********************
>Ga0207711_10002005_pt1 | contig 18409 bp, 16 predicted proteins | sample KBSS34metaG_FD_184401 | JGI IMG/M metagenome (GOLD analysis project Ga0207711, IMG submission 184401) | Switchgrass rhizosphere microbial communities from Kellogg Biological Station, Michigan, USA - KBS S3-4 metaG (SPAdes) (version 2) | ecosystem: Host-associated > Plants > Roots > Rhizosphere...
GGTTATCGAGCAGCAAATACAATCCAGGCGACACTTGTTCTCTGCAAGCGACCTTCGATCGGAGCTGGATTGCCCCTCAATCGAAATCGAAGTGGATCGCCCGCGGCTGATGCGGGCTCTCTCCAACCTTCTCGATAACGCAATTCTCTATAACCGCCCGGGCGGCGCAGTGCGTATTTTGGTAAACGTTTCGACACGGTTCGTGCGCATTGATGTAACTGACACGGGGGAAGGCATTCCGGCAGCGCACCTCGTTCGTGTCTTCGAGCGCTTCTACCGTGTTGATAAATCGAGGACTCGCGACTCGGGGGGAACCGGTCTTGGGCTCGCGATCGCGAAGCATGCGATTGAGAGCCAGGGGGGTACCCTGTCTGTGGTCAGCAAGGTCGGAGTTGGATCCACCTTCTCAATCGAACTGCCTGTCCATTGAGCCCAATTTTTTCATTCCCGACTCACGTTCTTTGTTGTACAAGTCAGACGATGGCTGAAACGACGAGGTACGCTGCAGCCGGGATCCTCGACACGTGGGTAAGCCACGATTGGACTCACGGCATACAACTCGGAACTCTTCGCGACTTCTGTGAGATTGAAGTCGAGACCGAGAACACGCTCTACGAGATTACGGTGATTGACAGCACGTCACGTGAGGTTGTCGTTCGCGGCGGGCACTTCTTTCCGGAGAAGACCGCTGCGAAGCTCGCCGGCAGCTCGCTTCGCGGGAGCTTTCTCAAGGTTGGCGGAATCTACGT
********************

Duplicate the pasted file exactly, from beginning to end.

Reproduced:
>Ga0207711_10002005_pt1 | contig 18409 bp, 16 predicted proteins | sample KBSS34metaG_FD_184401 | JGI IMG/M metagenome (GOLD analysis project Ga0207711, IMG submission 184401) | Switchgrass rhizosphere microbial communities from Kellogg Biological Station, Michigan, USA - KBS S3-4 metaG (SPAdes) (version 2) | ecosystem: Host-associated > Plants > Roots > Rhizosphere...
GGTTATCGAGCAGCAAATACAATCCAGGCGACACTTGTTCTCTGCAAGCGACCTTCGATCGGAGCTGGATTGCCCCTCAATCGAAATCGAAGTGGATCGCCCGCGGCTGATGCGGGCTCTCTCCAACCTTCTCGATAACGCAATTCTCTATAACCGCCCGGGCGGCGCAGTGCGTATTTTGGTAAACGTTTCGACACGGTTCGTGCGCATTGATGTAACTGACACGGGGGAAGGCATTCCGGCAGCGCACCTCGTTCGTGTCTTCGAGCGCTTCTACCGTGTTGATAAATCGAGGACTCGCGACTCGGGGGGAACCGGTCTTGGGCTCGCGATCGCGAAGCATGCGATTGAGAGCCAGGGGGGTACCCTGTCTGTGGTCAGCAAGGTCGGAGTTGGATCCACCTTCTCAATCGAACTGCCTGTCCATTGAGCCCAATTTTTTCATTCCCGACTCACGTTCTTTGTTGTACAAGTCAGACGATGGCTGAAACGACGAGGTACGCTGCAGCCGGGATCCTCGACACGTGGGTAAGCCACGATTGGACTCACGGCATACAACTCGGAACTCTTCGCGACTTCTGTGAGATTGAAGTCGAGACCGAGAACACGCTCTACGAGATTACGGTGATTGACAGCACGTCACGTGAGGTTGTCGTTCGCGGCGGGCACTTCTTTCCGGAGAAGACCGCTGCGAAGCTCGCCGGCAGCTCGCTTCGCGGGAGCTTTCTCAAGGTTGGCGGAATCTACGT